Every once in a while, we come across someone – either in the media, on TV or YouTube, or right next door – who captivates our attention because of their passion and love for what they’re doing. They radiate excitement about the possibilities, enthusiasm for life and what they’re focused on and learning, and a deep commitment to helping others create more success (and fulfillment) doing work they love.
Mike Rowe is one of these individuals. Ever since I discovered his show Dirty Jobs, I was hooked on his messages, vibrant energy, and his overall approach to living and working better. Mike is the Creator, Executive Producer and Host of TV’s Dirty Jobs and Somebody’s Gotta Do it. He’s also the founder and CEO of the mikeroweWORKS Foundation, which awards scholarships based on work ethic to students pursuing a career in the skilled trades. He also has a new podcast called The Way I Heard It, which is a five-minute mystery designed for people with a curious mind and a short attention span.
Mike has a new webisode series Hot Under the Blue Collar with Mike Rowe, created in conjunction with Direct Energy’s home service brands, to dispel myths about skilled trades jobs and highlight the surprising truth about the benefits, rewards and opportunities that blue collar careers provide.
Check out Episode No. 1:
I caught up with Mike recently to learn more about five of the damaging myths we’re taught today about blue collar work and workers. These myths include:
• There are no good jobs left in America.
• The best path to a good job is a four-year degree.
• Trade jobs are dead-end jobs.
• You can’t make six figures.
• There’s no room for women in the trades.
Here’s what Mike shared:
Kathy Caprino: Mike, if college graduates can’t find a job, they assume there are no good jobs left to be filled. What’s wrong with this idea, and what’s your advice to high school and college-bound kids?
Mike Rowe: If you spend the day fishing but don’t get a single bite, it’s not because there are no fish left to catch; it’s because you haven’t gone to where the fish are. I know that sounds glib, but the truth is, fish are abundant, and so is opportunity. But that doesn’t mean the job you want to retire from is waiting for you in the zip code you want to live in. We have forgotten, on a very fundamental level, that jobs are not supposed to come to us — we are supposed to go to them. That’s the first issue with the idea that “all the good jobs are gone.” The second, and more serious problem, is the constantly evolving definition of what a “good” job actually is. Collectively, we’ve discouraged our kids from pursuing a whole category of perfectly good jobs, because we don’t see them as aspirational. This kind of bias is real and dangerous and completely without merit. And it’s a great way to guarantee a widening skills gap, a massive pile of student debt, and a workforce that’s completely out of balance — which is precisely what we have today.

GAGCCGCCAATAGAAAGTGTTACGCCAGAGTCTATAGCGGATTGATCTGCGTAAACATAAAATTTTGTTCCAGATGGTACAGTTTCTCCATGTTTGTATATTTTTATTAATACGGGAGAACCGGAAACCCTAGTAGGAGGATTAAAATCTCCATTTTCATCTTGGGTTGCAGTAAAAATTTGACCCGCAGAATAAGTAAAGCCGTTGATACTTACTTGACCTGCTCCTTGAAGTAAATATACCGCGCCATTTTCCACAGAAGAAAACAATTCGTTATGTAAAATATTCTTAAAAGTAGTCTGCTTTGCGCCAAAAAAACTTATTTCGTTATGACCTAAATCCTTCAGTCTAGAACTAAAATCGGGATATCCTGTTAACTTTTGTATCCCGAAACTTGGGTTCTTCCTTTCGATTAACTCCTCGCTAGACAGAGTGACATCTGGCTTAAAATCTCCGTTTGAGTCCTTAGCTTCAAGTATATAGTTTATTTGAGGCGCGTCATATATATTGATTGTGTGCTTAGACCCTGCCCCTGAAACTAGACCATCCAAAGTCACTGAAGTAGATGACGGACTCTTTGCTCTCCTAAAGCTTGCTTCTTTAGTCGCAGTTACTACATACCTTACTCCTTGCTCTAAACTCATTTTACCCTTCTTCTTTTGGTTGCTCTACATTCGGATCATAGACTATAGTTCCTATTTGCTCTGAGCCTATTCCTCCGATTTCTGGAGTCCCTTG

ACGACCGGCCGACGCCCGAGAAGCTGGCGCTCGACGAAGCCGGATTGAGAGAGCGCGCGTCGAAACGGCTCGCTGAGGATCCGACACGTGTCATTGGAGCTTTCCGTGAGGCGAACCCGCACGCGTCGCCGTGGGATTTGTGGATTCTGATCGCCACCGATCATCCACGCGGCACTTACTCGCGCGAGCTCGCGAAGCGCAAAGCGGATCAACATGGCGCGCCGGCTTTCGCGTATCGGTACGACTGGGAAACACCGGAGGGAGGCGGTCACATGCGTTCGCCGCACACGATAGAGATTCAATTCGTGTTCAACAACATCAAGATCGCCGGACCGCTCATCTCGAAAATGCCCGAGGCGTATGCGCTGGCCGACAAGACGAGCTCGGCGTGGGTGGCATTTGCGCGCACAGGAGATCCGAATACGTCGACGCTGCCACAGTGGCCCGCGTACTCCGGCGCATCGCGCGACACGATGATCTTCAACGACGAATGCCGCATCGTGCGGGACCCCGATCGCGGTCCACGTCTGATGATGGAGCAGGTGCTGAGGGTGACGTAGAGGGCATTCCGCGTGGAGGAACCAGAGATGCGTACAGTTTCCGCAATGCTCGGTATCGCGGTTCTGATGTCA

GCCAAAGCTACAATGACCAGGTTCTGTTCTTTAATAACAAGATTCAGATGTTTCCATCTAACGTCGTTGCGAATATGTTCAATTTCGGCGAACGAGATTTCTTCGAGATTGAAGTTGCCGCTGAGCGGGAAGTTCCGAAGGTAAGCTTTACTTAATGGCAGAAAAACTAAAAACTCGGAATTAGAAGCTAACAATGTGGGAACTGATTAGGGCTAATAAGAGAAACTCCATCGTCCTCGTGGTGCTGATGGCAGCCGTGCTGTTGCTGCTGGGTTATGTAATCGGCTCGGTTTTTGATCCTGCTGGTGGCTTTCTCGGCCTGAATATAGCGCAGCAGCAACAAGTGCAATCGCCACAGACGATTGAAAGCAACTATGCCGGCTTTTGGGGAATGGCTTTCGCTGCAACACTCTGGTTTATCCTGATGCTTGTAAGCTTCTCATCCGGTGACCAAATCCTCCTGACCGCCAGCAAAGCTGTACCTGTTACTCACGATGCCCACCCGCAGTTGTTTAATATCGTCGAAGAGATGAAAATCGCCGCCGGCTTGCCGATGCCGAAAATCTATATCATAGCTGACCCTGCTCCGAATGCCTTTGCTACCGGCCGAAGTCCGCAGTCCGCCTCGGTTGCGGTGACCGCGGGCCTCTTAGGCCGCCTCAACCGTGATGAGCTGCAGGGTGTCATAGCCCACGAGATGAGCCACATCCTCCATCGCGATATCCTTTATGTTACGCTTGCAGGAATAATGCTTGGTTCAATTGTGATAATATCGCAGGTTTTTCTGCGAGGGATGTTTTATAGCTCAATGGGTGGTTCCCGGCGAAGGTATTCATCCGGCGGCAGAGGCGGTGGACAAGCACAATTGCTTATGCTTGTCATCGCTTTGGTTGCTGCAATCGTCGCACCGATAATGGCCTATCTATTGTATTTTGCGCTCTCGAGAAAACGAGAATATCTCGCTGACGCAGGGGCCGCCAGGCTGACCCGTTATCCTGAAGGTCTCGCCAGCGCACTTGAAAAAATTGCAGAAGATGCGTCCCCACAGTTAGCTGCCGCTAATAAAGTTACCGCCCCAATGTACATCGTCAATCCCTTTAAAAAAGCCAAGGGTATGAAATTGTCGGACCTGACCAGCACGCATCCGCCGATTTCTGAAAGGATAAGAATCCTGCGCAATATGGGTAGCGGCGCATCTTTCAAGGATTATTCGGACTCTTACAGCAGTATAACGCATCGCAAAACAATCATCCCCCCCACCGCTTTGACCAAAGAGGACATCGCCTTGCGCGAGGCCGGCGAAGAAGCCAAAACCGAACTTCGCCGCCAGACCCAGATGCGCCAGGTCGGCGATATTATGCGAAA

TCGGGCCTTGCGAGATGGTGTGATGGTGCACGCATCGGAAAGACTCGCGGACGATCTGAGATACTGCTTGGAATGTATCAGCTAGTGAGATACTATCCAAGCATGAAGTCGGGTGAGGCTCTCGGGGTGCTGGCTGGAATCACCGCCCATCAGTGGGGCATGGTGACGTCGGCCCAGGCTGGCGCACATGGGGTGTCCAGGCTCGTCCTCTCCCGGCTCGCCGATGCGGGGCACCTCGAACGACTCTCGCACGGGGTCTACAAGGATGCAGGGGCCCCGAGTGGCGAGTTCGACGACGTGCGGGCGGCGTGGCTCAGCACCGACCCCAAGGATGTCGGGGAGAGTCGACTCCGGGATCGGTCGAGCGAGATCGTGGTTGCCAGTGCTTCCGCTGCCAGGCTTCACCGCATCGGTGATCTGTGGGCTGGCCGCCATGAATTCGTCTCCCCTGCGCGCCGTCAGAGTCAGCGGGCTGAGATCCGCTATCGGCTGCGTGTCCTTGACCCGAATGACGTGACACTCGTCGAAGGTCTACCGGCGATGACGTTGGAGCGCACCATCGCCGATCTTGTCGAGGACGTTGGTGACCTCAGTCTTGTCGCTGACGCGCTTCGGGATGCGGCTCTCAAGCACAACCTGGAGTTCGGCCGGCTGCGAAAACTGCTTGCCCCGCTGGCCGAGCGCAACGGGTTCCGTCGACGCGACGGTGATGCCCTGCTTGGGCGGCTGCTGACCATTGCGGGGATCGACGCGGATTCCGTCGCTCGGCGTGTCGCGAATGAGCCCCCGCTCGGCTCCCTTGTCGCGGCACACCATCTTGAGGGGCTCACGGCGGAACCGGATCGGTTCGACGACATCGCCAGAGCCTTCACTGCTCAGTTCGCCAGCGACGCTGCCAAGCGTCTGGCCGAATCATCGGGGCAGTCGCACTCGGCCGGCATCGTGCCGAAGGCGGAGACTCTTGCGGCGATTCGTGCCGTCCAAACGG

Caprino: What’s your advice to parents of these kids?
Rowe: I try and avoid giving advice to people I don’t know, but if my kids showed any level of mechanical aptitude, or expressed any enthusiasm for tinkering or repairing or fixing things, I’d encourage them to investigate every opportunity in the skilled trades. Likewise — if they had a four-year degree and a mountain of student debt and couldn’t find work in their chosen field and refused to relocate — I’d make any future support conditional upon their willingness to mastering a useful skill.
Learning how to weld, or how to run electric, or how to install a toilet — these skills can and often do lead to fulfilling careers, balanced lives, and better than average pay. Even if you don’t spend the rest of your life working in the trades, there’s simply no downside to learning a skill. None whatsoever. Kids who are floundering today should be encouraged to hit the reset button and start learning a useful skill as soon as possible. Studies show that welders pay off student loans a lot faster than baristas…
Caprino: Many people think trade jobs, like those in plumbing, HVAC and electrical professions, are dead-end jobs that provide no upward mobility. Why is this untrue?